Our patient, carer, and staff feedback clearly tells us that elderly patients are frequently disempowered by acute care provision, environments, and attitudes. This debilitates individuals mentally and physically, reducing their independent functioning, and may mean that they require prolonged care or are unfit to return home.
We developed the concept of "recovery coaching" to support acute inpatient elderly care rehabilitation. We designed a training intervention to achieve "coaching conversations" between our staff and our patients.
Data were collected from 46 participants; 22 in the pre-intervention stage and 24 in the post-intervention stage. For the post-intervention patients, mean scores indicated that there was slightly higher increase in the patient’s independence in terms of their Barthel (ADL) scores and that they reported higher feelings of self-efficacy. For this patient group it was also found that more returned home with the same level of care as on their admission, and that fewer patients required residential care placements at discharge.
This innovative intervention allowed us to challenge the fundamental basis of “I do it for you” to “I will do it with you”, allowing the patient to become an integral partner in their health care.
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The population of 65 to 84 year olds in the UK is predicted to increase by 39%, and that of the over 85s by 106%, by 2032.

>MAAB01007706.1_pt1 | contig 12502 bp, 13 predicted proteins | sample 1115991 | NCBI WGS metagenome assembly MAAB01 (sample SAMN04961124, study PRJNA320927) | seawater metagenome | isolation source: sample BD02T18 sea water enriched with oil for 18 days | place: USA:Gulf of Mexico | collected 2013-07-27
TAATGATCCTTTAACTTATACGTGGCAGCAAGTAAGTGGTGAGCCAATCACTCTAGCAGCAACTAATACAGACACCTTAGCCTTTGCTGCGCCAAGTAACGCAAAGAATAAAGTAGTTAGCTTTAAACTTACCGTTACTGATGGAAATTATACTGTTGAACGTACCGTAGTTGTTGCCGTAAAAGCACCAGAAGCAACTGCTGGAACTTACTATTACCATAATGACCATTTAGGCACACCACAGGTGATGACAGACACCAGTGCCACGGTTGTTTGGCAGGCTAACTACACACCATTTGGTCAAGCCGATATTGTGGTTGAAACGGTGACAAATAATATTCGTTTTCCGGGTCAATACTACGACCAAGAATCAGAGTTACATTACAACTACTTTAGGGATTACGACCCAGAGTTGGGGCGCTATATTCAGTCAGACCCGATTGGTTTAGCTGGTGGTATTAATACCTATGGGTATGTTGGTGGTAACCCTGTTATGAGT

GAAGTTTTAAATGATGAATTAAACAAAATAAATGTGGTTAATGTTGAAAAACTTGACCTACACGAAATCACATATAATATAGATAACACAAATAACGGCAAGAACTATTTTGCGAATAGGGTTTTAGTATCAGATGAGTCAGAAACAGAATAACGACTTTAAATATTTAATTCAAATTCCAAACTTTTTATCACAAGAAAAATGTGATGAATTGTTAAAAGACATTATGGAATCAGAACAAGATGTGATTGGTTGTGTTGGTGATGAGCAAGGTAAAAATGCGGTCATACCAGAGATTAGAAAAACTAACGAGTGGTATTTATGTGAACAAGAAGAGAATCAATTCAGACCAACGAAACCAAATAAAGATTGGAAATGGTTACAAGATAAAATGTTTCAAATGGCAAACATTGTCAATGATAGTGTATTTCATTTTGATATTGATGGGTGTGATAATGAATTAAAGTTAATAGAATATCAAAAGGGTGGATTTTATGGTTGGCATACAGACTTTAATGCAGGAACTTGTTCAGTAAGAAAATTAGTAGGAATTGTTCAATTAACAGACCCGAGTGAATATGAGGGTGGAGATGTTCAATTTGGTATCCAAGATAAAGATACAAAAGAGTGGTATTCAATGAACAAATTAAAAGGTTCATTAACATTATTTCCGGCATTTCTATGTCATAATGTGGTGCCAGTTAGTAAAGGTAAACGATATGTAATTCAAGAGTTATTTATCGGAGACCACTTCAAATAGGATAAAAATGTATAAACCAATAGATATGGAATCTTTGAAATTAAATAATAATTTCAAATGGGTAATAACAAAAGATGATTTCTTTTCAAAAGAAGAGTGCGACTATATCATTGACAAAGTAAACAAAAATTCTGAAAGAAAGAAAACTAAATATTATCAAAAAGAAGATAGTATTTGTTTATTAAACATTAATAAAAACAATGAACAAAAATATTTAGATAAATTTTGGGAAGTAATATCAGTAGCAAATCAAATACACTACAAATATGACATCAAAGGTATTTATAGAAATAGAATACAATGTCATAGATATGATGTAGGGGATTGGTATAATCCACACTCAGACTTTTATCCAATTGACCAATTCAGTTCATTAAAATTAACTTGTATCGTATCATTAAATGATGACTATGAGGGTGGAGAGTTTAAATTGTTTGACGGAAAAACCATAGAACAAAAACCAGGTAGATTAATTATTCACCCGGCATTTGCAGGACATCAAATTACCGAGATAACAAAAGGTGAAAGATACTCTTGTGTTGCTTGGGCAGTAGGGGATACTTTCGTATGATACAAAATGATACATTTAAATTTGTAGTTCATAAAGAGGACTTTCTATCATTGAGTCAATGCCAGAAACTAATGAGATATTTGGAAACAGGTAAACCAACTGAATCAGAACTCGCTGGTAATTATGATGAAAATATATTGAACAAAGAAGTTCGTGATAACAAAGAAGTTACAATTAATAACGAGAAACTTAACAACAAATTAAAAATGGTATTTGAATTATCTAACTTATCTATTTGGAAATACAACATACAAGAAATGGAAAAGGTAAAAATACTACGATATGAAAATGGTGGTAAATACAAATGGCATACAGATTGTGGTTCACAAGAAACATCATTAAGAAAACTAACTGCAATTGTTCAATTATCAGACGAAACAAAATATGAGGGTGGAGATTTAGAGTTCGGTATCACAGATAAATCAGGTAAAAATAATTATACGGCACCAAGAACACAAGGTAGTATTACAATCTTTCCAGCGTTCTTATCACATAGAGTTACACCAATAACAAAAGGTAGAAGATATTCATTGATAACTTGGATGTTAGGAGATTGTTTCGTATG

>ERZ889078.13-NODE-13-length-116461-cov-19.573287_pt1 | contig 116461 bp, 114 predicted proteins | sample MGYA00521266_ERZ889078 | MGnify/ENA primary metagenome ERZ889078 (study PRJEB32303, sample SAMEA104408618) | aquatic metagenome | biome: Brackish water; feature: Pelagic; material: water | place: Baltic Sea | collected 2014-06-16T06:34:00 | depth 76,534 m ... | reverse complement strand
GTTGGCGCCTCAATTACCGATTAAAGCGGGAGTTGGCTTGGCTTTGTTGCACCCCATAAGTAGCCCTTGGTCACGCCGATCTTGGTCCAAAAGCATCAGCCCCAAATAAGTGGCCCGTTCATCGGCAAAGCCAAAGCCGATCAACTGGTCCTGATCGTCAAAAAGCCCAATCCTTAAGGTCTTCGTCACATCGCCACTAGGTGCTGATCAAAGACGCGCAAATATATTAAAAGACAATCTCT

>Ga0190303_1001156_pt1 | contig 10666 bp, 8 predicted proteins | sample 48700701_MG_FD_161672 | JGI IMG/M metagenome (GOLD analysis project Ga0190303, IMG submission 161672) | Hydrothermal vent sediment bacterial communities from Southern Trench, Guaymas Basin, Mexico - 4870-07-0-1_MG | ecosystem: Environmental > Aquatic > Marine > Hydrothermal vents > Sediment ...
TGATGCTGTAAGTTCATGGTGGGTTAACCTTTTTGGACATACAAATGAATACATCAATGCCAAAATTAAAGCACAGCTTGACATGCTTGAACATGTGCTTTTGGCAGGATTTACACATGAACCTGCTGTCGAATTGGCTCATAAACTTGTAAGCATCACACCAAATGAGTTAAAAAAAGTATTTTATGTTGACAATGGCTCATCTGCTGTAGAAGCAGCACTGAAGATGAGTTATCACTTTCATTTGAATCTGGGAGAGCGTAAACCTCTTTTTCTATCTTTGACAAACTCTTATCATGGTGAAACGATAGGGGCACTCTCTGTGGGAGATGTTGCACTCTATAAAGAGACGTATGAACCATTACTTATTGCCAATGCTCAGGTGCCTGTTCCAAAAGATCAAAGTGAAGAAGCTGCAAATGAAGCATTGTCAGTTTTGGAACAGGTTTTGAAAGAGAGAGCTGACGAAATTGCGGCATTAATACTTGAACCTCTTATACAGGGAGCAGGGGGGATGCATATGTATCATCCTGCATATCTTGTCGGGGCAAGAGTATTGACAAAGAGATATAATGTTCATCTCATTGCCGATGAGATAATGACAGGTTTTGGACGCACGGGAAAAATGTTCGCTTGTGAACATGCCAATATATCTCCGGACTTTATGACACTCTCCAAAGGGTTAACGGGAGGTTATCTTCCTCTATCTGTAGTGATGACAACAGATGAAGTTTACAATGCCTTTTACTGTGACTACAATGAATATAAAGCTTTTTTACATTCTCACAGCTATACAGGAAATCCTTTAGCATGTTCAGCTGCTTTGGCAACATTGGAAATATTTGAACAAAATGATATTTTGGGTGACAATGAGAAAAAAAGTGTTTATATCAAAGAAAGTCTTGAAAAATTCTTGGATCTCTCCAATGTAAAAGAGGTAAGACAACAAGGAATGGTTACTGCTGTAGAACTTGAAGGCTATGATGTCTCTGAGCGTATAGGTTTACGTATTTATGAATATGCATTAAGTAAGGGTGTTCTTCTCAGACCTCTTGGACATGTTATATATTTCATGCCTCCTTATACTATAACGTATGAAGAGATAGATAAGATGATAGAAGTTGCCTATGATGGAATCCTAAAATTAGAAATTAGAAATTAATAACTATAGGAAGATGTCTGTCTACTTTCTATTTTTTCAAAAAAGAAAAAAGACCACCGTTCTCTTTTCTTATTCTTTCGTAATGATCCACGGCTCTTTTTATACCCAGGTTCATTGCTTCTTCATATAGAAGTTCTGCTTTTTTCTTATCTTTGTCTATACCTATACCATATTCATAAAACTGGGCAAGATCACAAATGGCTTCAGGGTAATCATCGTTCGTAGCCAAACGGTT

Care services in hospital and in the home are at capacity, and are often delivering care at speed. This hectic pace can lead to a passive delivery of care across all staff groups in a manner which may be debilitating our older patients, building dependency and reducing their independence. At best this will maintain care needs and add additional strain onto already overstretched community care services.
Our patient, carer, and staff feedback clearly tells us that service users and carers are frequently disempowered by acute care provision, environments, and attitudes. This debilitates individuals mentally and physically and reduces their independent functioning, which for elderly or vulnerable service users may mean prolonged rehabilitation and care, or that they become unfit to return home. The impact of this is very significant for our patients, their families, and for all components of acute, community, and social care capacity.
We aimed to address this issue by developing a way that we could become partners with our patients in their recovery from an acute episode. Our study took place at the Royal Hampshire County Hospital Winchester, part of Hampshire Hospitals NHS Foundation Trust in the UK, which has an older persons 28 bed rehabilitation ward.
The Office of National Statistics for the UK are reporting on the significant increase in the UK of its older population in the coming years.[1,2]